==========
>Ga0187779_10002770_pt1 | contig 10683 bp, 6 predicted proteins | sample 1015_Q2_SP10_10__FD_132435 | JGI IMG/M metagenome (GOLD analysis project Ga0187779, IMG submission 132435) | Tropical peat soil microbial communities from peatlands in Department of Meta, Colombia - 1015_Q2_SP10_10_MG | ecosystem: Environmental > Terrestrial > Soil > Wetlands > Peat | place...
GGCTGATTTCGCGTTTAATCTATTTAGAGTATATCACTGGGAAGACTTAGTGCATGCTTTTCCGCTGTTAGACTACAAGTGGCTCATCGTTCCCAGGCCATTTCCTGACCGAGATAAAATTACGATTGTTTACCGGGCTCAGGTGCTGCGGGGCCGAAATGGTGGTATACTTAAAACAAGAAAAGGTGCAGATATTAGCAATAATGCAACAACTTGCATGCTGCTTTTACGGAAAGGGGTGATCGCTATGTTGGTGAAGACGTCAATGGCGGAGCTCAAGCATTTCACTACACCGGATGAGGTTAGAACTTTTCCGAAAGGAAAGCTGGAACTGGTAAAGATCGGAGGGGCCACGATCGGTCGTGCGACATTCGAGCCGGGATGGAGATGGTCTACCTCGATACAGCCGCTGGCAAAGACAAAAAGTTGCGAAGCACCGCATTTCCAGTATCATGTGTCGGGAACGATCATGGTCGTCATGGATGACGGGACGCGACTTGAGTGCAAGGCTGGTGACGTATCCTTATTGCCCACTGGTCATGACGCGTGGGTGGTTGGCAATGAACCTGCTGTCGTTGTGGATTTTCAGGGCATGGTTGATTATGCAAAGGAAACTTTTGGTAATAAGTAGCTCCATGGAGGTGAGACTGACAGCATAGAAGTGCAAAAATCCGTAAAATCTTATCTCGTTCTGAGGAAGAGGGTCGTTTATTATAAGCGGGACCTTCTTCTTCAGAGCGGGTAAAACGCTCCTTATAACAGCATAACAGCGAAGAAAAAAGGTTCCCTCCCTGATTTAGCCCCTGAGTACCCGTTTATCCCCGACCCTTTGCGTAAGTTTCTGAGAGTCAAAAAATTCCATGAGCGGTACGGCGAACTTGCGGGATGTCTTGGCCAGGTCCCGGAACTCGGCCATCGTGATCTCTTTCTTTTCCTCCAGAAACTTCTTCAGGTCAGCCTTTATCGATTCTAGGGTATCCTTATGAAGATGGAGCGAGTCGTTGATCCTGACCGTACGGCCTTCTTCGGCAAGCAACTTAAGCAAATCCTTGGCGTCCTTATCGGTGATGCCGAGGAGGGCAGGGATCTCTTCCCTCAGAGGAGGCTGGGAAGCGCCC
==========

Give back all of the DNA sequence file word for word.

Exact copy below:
>Ga0187779_10002770_pt1 | contig 10683 bp, 6 predicted proteins | sample 1015_Q2_SP10_10__FD_132435 | JGI IMG/M metagenome (GOLD analysis project Ga0187779, IMG submission 132435) | Tropical peat soil microbial communities from peatlands in Department of Meta, Colombia - 1015_Q2_SP10_10_MG | ecosystem: Environmental > Terrestrial > Soil > Wetlands > Peat | place...
GGCTGATTTCGCGTTTAATCTATTTAGAGTATATCACTGGGAAGACTTAGTGCATGCTTTTCCGCTGTTAGACTACAAGTGGCTCATCGTTCCCAGGCCATTTCCTGACCGAGATAAAATTACGATTGTTTACCGGGCTCAGGTGCTGCGGGGCCGAAATGGTGGTATACTTAAAACAAGAAAAGGTGCAGATATTAGCAATAATGCAACAACTTGCATGCTGCTTTTACGGAAAGGGGTGATCGCTATGTTGGTGAAGACGTCAATGGCGGAGCTCAAGCATTTCACTACACCGGATGAGGTTAGAACTTTTCCGAAAGGAAAGCTGGAACTGGTAAAGATCGGAGGGGCCACGATCGGTCGTGCGACATTCGAGCCGGGATGGAGATGGTCTACCTCGATACAGCCGCTGGCAAAGACAAAAAGTTGCGAAGCACCGCATTTCCAGTATCATGTGTCGGGAACGATCATGGTCGTCATGGATGACGGGACGCGACTTGAGTGCAAGGCTGGTGACGTATCCTTATTGCCCACTGGTCATGACGCGTGGGTGGTTGGCAATGAACCTGCTGTCGTTGTGGATTTTCAGGGCATGGTTGATTATGCAAAGGAAACTTTTGGTAATAAGTAGCTCCATGGAGGTGAGACTGACAGCATAGAAGTGCAAAAATCCGTAAAATCTTATCTCGTTCTGAGGAAGAGGGTCGTTTATTATAAGCGGGACCTTCTTCTTCAGAGCGGGTAAAACGCTCCTTATAACAGCATAACAGCGAAGAAAAAAGGTTCCCTCCCTGATTTAGCCCCTGAGTACCCGTTTATCCCCGACCCTTTGCGTAAGTTTCTGAGAGTCAAAAAATTCCATGAGCGGTACGGCGAACTTGCGGGATGTCTTGGCCAGGTCCCGGAACTCGGCCATCGTGATCTCTTTCTTTTCCTCCAGAAACTTCTTCAGGTCAGCCTTTATCGATTCTAGGGTATCCTTATGAAGATGGAGCGAGTCGTTGATCCTGACCGTACGGCCTTCTTCGGCAAGCAACTTAAGCAAATCCTTGGCGTCCTTATCGGTGATGCCGAGGAGGGCAGGGATCTCTTCCCTCAGAGGAGGCTGGGAAGCGCCC